Richard Nixon had the support of 27 percent of the American people on the day he was forced out of office by the certainty of his impending impeachment.
The 27 percent figure shows that there will always be a die-hard coterie of followers who will defend a failed politician no matter the incompetence or corruption.
Six months into office President Donald Trump is starting to descend to Nixon-like numbers, with the new ABC/Washington Post poll pegging him at 36 percent, the lowest figure six months into a presidency since polling began.
He is even underwater in a state like Iowa, where a recent poll showed him at only 40 percent approval. His standing among independents is what is destroying his popularity as he lurches from one crisis to the next.
Trump's plummeting numbers come at a time when the economy continues to perform and unemployment is at very low levels. If that were to change then we would clearly be looking at Nixonian levels of popularity.
The poll confirms what we know – what Trump is attempting to do is clearly a recipe for failure.
It is quite simple. The electorate ranks health care as the most important issue at present, hardly surprising given that there has been so much attention given to dismantling Obamacare.
But tearing apart Obamacare is deeply unpopular. The current GOP plan would throw over 20 million Americans off health care, adversely affecting the elderly and the poor and allowing junk insurance plans which cover very little to be offered.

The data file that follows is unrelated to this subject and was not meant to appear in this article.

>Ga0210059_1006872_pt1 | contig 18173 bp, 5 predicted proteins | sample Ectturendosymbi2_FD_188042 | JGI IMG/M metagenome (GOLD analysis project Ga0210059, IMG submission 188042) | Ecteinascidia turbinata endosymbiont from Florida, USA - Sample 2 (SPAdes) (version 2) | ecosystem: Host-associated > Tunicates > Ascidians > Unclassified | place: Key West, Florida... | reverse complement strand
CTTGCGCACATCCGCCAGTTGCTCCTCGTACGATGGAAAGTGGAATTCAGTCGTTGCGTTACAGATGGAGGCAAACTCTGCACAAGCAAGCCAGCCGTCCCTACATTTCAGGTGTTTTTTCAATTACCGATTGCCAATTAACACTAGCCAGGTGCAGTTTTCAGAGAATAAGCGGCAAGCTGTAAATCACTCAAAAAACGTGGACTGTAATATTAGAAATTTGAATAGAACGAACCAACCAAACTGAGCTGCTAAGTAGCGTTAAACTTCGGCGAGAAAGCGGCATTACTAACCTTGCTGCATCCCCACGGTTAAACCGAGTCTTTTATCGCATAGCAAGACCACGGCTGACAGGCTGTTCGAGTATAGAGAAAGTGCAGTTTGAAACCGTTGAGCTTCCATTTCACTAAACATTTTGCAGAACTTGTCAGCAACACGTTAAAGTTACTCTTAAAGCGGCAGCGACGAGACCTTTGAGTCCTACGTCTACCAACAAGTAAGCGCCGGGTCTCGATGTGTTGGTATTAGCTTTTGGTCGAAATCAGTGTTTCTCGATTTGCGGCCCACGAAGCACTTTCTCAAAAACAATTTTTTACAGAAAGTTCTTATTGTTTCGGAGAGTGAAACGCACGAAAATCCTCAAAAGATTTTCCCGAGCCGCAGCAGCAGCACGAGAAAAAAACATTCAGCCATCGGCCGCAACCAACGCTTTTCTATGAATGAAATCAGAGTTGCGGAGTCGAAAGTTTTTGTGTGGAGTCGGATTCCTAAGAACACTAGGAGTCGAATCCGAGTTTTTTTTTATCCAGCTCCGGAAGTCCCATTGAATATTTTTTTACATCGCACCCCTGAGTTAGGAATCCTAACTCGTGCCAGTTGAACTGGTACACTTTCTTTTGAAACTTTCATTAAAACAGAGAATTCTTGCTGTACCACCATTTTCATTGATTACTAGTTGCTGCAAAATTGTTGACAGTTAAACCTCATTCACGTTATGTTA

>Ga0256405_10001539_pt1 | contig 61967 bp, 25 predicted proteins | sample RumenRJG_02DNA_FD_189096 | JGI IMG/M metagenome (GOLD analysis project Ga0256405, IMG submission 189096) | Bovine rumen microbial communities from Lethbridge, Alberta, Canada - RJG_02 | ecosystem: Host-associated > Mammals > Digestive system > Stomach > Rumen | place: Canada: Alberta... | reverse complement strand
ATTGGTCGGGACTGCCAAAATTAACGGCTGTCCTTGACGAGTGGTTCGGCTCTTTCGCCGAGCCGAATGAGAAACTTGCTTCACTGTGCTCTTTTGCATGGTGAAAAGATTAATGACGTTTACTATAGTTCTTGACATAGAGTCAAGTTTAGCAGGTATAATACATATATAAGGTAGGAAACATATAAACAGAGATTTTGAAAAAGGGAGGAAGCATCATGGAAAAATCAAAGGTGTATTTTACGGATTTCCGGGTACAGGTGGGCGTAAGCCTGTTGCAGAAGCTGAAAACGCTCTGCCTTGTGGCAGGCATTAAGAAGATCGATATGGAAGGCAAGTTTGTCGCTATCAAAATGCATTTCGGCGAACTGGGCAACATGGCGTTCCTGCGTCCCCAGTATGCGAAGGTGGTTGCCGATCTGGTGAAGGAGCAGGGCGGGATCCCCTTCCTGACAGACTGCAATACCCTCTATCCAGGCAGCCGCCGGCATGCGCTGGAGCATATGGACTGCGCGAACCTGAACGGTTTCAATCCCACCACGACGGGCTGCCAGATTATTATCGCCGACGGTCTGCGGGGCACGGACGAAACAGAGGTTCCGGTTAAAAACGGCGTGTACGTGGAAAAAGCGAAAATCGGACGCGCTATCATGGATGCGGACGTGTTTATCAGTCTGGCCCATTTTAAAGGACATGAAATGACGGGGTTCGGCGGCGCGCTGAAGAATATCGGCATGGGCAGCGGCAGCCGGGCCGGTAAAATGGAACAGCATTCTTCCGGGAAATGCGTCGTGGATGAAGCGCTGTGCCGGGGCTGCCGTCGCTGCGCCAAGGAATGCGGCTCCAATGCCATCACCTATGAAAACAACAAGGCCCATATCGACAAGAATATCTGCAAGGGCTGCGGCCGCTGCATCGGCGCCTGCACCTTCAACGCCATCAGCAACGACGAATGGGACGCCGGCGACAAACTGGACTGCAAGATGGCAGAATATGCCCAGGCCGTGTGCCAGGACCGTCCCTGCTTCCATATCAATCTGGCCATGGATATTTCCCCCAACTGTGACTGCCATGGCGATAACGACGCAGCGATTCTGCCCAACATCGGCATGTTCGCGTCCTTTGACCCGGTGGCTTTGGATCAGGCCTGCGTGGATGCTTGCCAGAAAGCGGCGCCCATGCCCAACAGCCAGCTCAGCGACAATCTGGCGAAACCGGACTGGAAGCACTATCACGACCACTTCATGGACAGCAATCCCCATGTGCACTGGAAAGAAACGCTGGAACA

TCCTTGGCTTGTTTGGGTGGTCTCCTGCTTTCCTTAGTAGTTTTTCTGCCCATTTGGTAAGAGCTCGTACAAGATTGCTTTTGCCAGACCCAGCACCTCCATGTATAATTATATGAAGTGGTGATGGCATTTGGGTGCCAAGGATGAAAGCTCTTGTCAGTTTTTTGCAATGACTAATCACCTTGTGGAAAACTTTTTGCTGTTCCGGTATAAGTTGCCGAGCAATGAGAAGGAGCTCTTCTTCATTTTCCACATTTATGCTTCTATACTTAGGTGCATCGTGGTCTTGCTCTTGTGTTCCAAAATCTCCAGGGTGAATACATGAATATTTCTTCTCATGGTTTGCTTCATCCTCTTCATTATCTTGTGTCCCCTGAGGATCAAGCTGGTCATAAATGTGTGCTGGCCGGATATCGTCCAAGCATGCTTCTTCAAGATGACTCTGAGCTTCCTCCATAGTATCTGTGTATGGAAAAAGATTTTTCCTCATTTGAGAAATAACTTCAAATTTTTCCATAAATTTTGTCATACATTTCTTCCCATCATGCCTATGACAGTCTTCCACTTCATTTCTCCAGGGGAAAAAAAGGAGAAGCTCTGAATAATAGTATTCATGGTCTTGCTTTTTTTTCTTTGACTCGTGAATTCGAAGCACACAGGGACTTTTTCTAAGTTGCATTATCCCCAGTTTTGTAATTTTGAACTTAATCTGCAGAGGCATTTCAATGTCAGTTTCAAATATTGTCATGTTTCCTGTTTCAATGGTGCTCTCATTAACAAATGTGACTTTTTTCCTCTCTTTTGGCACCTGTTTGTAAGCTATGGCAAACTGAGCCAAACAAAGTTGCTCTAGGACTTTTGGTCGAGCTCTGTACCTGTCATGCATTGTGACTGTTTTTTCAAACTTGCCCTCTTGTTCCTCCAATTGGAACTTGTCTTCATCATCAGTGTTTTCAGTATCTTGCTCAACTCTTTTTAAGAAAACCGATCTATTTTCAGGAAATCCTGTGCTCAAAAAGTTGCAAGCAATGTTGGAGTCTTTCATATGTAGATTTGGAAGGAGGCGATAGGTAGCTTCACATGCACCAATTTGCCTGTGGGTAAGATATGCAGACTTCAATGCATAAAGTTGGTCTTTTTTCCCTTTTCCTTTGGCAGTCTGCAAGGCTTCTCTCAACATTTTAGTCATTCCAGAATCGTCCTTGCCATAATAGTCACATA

Amazingly, Republicans in the House and Senate have gone along with the hare-brained Trumpcare plan against the wishes of over 60 percent of voters who prefer Obamacare.
It is self-evident what is happening – you can't force junk health care onto people.
Sure, Obamacare needs fixing, but replacing it with a lemon does not work.
What Americans want is obvious – they’re looking for both parties to sit down and iron out the problems in a health care system that currently covers far more people than what Trumpcare offers.
But the Republicans, supremely arrogant in power and determined to insult Obama at any cost, have utterly lost the run of themselves.
They see no need to conciliate or seek agreement. It is their way or the highway.
Their hero Ronald Reagan knew differently. On the massive issues of the day he consulted regularly with House Speaker Tip O'Neill, and the two old Irish pols found a way to save Social Security, for example, which was deeply in the hole at the time. Trump has no such intent.
These days foreign leaders have figured out the way to his heart is through huge displays of pomp, power, and excess, such as those displayed in his honor by Saudi Arabia and France. The spoilt little boy demands more and shinier objects. Let the poor eat cake.
Meanwhile, the daily drumbeat of scandal continues and Trump nears the Nixonian popularity zone after just six months in office.
Is it just me or does the next three and a half years seem like the longest and most dangerous stretch in recent history?
Let’s just hope we make it through.